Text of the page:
No money? No job? No Justice


One of the cornerstones of our criminal justice system is that ability to pay should be considered when setting a fine.
On the face of it, this seems entirely reasonable. Fine a rich man £100 and he doesn’t give a damn; fine a poor man the same, and he’s financially crippled. So, when sentencing anyone for a crime, it make sense to assess their financial situation and put that assessment in the pot, along with the nature of the crime, when considering an appropriate sentence.
However, here’s how it really works.
The vast majority of crime in any given area is committed by a very small number of persistent criminals, and the nature of these crimes – theft, shop-lifting, vehicle document offences (no tax, MOT etc.), minor criminal damage – is such that a fine is the usual punishment.
But almost invariably, they have no job, and no savings; they are in receipt of state benefits, and have outstanding fines from previous offences.
So their ability to pay almost any fine is non-existent.
Well, you may say, then give them another punishment option – perhaps a couple of days in prison, or some work in the community, or a curfew, or something like that. Nice idea, but not possible. The punishment must fit the crime, and the tariffs are set to reflect that rule. Prison, and those other options, are simply not available to punish the kinds of crime which would normally be dealt with by a fine.
The practical, real-world, bottom line for these cases is summarised like this:

No job? No money? No fine. No justice. So No worries! Life is good.

I have sat in many cases where we’ve handed down a paltry fine to a persistent offender because of this.
Now lets add to that sorry state of affairs a few more truths.

How do we know that an offender has no ability to pay a fine? Some rigorous examination of their assets? Legal powers to inspect their bank accounts and financial status? Nope. We ASK THEM. We invite them to fill in a small three-fold A4 means form. They bring it to court and we read it. THAT is the process we use to assess the financial status of known criminals – we take their word for it!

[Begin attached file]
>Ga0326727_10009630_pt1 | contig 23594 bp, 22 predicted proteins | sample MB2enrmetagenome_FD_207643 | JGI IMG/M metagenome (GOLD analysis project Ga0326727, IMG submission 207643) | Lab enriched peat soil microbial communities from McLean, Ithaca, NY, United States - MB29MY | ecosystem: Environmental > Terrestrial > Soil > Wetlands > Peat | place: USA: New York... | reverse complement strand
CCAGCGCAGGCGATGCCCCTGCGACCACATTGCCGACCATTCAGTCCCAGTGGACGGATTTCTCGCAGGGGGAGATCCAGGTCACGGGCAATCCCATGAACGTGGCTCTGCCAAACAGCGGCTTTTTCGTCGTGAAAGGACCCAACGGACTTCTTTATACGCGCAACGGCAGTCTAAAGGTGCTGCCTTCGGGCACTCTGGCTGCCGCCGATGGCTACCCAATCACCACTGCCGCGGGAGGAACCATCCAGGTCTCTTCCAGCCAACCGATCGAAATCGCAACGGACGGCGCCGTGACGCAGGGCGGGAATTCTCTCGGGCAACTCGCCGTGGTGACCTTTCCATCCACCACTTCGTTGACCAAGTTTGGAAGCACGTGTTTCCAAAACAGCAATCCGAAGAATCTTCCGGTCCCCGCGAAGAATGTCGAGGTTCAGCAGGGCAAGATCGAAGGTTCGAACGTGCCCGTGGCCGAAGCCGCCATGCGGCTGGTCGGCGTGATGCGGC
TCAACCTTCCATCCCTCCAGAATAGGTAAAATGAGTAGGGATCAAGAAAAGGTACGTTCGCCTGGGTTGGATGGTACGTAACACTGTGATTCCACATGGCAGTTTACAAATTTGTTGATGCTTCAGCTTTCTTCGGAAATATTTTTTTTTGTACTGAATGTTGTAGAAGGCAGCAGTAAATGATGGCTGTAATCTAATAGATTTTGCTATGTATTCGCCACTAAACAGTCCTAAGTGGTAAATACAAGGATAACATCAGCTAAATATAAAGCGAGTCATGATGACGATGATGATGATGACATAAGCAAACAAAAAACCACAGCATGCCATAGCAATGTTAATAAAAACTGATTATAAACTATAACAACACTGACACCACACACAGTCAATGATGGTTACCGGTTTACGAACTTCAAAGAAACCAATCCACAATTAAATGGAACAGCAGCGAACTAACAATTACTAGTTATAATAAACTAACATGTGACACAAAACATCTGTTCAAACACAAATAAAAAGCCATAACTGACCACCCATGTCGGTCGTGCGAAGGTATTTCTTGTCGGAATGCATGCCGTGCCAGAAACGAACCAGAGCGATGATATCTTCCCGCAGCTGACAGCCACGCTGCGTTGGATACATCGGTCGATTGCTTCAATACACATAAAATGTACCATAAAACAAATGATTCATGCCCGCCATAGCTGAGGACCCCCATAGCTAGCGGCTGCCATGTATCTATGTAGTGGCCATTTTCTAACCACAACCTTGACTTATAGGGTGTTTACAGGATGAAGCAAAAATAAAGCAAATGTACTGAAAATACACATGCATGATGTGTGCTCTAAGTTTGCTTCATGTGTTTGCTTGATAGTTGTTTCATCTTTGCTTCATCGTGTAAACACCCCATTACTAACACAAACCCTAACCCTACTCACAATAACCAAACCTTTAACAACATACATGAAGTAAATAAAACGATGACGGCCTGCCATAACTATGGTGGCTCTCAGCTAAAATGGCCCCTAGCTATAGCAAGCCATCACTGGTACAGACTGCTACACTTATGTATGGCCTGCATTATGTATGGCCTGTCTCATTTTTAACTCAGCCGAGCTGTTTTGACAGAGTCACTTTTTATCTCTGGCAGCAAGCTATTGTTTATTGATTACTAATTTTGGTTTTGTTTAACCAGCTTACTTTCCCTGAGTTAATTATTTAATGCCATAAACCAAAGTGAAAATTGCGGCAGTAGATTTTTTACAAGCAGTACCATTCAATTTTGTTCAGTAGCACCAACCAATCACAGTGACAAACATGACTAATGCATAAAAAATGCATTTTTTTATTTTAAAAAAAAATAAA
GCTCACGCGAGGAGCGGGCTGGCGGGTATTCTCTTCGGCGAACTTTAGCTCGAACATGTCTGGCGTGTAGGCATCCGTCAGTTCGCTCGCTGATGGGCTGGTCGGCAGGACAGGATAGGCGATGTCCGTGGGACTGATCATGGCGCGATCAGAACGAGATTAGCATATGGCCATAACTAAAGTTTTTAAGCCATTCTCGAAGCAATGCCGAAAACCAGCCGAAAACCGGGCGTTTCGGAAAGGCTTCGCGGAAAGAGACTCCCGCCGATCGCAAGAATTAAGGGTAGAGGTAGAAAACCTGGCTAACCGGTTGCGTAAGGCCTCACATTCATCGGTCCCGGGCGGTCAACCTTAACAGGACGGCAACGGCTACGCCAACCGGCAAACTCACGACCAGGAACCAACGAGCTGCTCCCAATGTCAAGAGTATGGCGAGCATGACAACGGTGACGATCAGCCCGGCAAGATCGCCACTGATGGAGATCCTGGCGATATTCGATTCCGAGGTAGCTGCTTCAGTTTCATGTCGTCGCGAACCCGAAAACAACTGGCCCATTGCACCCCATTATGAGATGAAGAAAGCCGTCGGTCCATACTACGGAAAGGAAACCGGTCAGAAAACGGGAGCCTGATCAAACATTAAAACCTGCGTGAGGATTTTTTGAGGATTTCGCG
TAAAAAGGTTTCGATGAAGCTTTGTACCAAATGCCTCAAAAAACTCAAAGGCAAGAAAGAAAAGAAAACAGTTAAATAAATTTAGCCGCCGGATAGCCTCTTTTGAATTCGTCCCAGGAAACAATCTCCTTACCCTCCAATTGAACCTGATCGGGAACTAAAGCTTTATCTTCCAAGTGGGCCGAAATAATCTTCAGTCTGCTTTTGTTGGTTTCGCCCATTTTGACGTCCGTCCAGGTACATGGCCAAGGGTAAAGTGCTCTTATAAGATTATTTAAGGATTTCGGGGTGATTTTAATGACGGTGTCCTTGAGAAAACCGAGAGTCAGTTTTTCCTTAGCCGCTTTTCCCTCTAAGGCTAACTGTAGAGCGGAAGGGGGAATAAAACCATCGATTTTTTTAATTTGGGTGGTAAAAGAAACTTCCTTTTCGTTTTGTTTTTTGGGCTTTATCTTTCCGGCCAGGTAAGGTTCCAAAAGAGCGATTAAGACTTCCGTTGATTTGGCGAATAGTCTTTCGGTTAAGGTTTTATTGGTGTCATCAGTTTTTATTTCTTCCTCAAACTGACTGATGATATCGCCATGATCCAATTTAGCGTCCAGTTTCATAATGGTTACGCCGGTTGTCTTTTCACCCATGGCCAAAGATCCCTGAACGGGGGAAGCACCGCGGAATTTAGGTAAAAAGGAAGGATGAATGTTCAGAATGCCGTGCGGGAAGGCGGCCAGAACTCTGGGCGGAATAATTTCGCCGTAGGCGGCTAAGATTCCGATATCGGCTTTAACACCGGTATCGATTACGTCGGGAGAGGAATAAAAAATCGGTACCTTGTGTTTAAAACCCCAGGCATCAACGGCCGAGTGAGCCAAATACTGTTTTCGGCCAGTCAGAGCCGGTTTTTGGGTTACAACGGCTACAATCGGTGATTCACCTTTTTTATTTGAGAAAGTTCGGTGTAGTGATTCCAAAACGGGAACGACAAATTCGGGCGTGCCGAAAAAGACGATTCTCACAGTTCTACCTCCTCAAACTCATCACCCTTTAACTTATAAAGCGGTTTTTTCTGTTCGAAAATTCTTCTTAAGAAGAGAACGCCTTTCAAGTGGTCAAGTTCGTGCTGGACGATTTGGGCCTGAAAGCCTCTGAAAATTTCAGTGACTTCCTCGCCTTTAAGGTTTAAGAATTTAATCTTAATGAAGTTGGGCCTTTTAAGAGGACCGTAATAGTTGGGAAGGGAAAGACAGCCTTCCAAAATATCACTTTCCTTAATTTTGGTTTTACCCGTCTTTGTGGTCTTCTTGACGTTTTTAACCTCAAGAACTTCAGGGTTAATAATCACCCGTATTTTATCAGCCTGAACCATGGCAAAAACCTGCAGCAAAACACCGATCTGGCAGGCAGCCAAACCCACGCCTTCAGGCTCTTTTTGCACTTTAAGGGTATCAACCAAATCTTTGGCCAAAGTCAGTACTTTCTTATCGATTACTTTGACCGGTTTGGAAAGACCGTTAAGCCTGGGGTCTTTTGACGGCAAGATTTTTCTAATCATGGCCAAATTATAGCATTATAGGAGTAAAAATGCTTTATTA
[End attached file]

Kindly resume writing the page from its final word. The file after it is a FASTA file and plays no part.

And in fact, often they can’t be bothered to do that either. Do we send them out to fill in the form properly? No. Do we hold them in contempt of court and punish them for that? No. We just ask them a few questions:
“Got any money? Nah, Oh, OK then.”. Rigorous justice in action in our courts, daily.
And finally this. One day, I went down to our fines office to see how that worked. A very nice young lady working there let slip that they help offenders to fill out their means forms there, and they often guide them to not declare income or assets – because “they’ll have that off you”. So officers of the court are advising known criminals to pervert the course of justice by lying on their means forms to conceal assets, to avoid having them seized.
The summary is this. For a range of offences which, though not massively serious, cause the general public cost, inconvenience and distress, the perpetrators are largely immune from justice.
Good, innit?
No-one should be able to routinely escape justice in this way, and the solution doesn’t seem very hard to design:

  • Assess financial status rigorously

  • Seize assets where necessary (legally possible now, but – on my bench – never done and frowned upon)

  • Allow moving up-tarrif to unpaid work and further, for any offence when fines cannot be paid


Think of a Number. Now Halve it.

Many people will know that prison sentences in the UK are almost never served. Prisoners can generally expect to serve less than half of their sentence. The rest is spent out in the community “on license”. If these offenders re-offend, they may be taken back to prison to complete their term, but the original sentence is almost never served.

What you may not know is that magistrates are forbidden from considering this fact of life when arriving at their sentence. They must put this out of their minds, consider the offense, and then consider what time in prison would be appropriate for that crime. THEN the state will halve it or less.

Less me spell that out. Whatever masistrates think is the right sentence for the crime – the state will halve it, as a matter of course.

That is pretty perplexing right there. Why do we do that?

It’s an entirely reasonable question. And like so many other entirely reasonable questions about our criminal justice system – few know the answers. I served for four years, and I still don’t know. I asked around a lot; no-one else knew.

This is absolutely characteristic of the life of a magistrate. We must operate idiotic systems. We have no choices and so the “justice” we deliver is consequentially massively flawed.